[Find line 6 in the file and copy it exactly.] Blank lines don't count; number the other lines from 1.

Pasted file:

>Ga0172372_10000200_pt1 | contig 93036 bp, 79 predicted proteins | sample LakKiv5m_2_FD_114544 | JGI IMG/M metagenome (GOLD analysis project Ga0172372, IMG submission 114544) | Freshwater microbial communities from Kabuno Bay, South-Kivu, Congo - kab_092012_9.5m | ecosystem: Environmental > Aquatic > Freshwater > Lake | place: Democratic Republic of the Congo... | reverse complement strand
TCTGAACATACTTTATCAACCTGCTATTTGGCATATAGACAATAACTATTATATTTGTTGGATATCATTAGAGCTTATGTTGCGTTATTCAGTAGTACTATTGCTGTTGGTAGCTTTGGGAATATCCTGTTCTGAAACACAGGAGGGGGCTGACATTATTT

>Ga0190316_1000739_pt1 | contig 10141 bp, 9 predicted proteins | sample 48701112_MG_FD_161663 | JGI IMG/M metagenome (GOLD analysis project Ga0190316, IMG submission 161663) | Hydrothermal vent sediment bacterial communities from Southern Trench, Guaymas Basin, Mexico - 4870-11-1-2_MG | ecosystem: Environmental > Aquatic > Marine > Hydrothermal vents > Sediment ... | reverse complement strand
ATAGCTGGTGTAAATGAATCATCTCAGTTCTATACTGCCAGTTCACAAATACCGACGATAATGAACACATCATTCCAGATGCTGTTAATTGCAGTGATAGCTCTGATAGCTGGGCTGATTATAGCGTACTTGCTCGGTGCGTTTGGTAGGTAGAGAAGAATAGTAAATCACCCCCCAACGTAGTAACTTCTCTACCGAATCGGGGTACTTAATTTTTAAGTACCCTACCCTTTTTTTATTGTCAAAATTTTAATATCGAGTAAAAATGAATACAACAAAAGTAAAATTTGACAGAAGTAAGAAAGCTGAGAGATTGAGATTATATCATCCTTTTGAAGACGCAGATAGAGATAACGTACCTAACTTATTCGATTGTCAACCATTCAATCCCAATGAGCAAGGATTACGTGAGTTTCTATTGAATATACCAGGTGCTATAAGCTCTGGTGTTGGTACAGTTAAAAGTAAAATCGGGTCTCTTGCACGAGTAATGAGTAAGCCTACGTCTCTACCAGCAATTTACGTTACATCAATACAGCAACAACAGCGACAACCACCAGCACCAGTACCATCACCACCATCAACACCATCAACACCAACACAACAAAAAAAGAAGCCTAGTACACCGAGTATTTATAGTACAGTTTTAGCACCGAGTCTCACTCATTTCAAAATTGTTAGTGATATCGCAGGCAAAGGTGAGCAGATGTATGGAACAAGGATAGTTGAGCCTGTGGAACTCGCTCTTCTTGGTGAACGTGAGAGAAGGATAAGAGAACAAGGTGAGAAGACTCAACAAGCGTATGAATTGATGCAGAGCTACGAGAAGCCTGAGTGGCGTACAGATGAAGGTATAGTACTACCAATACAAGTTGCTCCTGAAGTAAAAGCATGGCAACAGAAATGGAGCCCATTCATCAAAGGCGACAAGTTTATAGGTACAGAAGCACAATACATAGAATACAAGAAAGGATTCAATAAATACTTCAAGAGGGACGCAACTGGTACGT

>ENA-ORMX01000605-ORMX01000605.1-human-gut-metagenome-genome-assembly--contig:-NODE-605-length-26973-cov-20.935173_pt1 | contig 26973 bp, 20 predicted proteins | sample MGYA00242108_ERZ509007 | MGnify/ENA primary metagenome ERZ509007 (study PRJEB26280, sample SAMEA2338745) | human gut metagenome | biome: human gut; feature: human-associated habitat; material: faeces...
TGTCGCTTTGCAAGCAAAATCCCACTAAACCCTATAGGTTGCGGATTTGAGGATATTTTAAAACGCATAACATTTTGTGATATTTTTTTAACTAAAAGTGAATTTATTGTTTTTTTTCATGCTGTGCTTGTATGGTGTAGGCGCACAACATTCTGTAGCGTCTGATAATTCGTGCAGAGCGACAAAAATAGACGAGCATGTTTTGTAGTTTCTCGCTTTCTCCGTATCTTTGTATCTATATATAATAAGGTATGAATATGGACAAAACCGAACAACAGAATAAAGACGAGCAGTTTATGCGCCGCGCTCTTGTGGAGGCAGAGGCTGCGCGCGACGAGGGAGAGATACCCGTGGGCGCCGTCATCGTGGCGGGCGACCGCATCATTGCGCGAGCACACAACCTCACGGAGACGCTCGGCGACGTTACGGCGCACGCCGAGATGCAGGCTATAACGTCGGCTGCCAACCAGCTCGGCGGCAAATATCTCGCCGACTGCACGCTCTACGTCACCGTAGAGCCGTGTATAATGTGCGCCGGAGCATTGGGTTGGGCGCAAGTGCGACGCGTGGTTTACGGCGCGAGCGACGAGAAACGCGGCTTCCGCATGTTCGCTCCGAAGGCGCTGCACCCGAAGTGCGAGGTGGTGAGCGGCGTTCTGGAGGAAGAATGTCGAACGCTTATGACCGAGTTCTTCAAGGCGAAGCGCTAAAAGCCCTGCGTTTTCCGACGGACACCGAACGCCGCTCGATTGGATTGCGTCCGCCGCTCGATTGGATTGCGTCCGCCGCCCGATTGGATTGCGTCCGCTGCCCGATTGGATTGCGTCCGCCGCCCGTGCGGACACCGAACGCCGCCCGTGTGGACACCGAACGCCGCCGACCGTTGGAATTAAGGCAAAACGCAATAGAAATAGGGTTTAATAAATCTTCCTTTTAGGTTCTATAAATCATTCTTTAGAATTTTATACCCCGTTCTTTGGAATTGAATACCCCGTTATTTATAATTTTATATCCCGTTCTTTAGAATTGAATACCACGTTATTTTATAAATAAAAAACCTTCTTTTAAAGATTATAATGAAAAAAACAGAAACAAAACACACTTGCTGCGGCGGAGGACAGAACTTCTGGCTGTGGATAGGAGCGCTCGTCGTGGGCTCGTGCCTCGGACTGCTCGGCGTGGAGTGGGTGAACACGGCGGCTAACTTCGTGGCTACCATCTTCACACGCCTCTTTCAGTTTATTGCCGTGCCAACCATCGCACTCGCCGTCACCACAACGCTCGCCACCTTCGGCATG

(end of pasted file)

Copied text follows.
TGTCGCTTTGCAAGCAAAATCCCACTAAACCCTATAGGTTGCGGATTTGAGGATATTTTAAAACGCATAACATTTTGTGATATTTTTTTAACTAAAAGTGAATTTATTGTTTTTTTTCATGCTGTGCTTGTATGGTGTAGGCGCACAACATTCTGTAGCGTCTGATAATTCGTGCAGAGCGACAAAAATAGACGAGCATGTTTTGTAGTTTCTCGCTTTCTCCGTATCTTTGTATCTATATATAATAAGGTATGAATATGGACAAAACCGAACAACAGAATAAAGACGAGCAGTTTATGCGCCGCGCTCTTGTGGAGGCAGAGGCTGCGCGCGACGAGGGAGAGATACCCGTGGGCGCCGTCATCGTGGCGGGCGACCGCATCATTGCGCGAGCACACAACCTCACGGAGACGCTCGGCGACGTTACGGCGCACGCCGAGATGCAGGCTATAACGTCGGCTGCCAACCAGCTCGGCGGCAAATATCTCGCCGACTGCACGCTCTACGTCACCGTAGAGCCGTGTATAATGTGCGCCGGAGCATTGGGTTGGGCGCAAGTGCGACGCGTGGTTTACGGCGCGAGCGACGAGAAACGCGGCTTCCGCATGTTCGCTCCGAAGGCGCTGCACCCGAAGTGCGAGGTGGTGAGCGGCGTTCTGGAGGAAGAATGTCGAACGCTTATGACCGAGTTCTTCAAGGCGAAGCGCTAAAAGCCCTGCGTTTTCCGACGGACACCGAACGCCGCTCGATTGGATTGCGTCCGCCGCTCGATTGGATTGCGTCCGCCGCCCGATTGGATTGCGTCCGCTGCCCGATTGGATTGCGTCCGCCGCCCGTGCGGACACCGAACGCCGCCCGTGTGGACACCGAACGCCGCCGACCGTTGGAATTAAGGCAAAACGCAATAGAAATAGGGTTTAATAAATCTTCCTTTTAGGTTCTATAAATCATTCTTTAGAATTTTATACCCCGTTCTTTGGAATTGAATACCCCGTTATTTATAATTTTATATCCCGTTCTTTAGAATTGAATACCACGTTATTTTATAAATAAAAAACCTTCTTTTAAAGATTATAATGAAAAAAACAGAAACAAAACACACTTGCTGCGGCGGAGGACAGAACTTCTGGCTGTGGATAGGAGCGCTCGTCGTGGGCTCGTGCCTCGGACTGCTCGGCGTGGAGTGGGTGAACACGGCGGCTAACTTCGTGGCTACCATCTTCACACGCCTCTTTCAGTTTATTGCCGTGCCAACCATCGCACTCGCCGTCACCACAACGCTCGCCACCTTCGGCATG